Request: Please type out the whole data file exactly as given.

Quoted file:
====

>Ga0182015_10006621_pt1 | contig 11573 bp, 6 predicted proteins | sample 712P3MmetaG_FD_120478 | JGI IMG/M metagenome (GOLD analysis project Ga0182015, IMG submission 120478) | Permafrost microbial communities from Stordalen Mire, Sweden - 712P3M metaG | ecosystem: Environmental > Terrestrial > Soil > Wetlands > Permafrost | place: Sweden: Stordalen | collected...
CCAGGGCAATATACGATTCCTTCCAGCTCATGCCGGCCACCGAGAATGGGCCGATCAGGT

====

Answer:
>Ga0182015_10006621_pt1 | contig 11573 bp, 6 predicted proteins | sample 712P3MmetaG_FD_120478 | JGI IMG/M metagenome (GOLD analysis project Ga0182015, IMG submission 120478) | Permafrost microbial communities from Stordalen Mire, Sweden - 712P3M metaG | ecosystem: Environmental > Terrestrial > Soil > Wetlands > Permafrost | place: Sweden: Stordalen | collected...
CCAGGGCAATATACGATTCCTTCCAGCTCATGCCGGCCACCGAGAATGGGCCGATCAGGT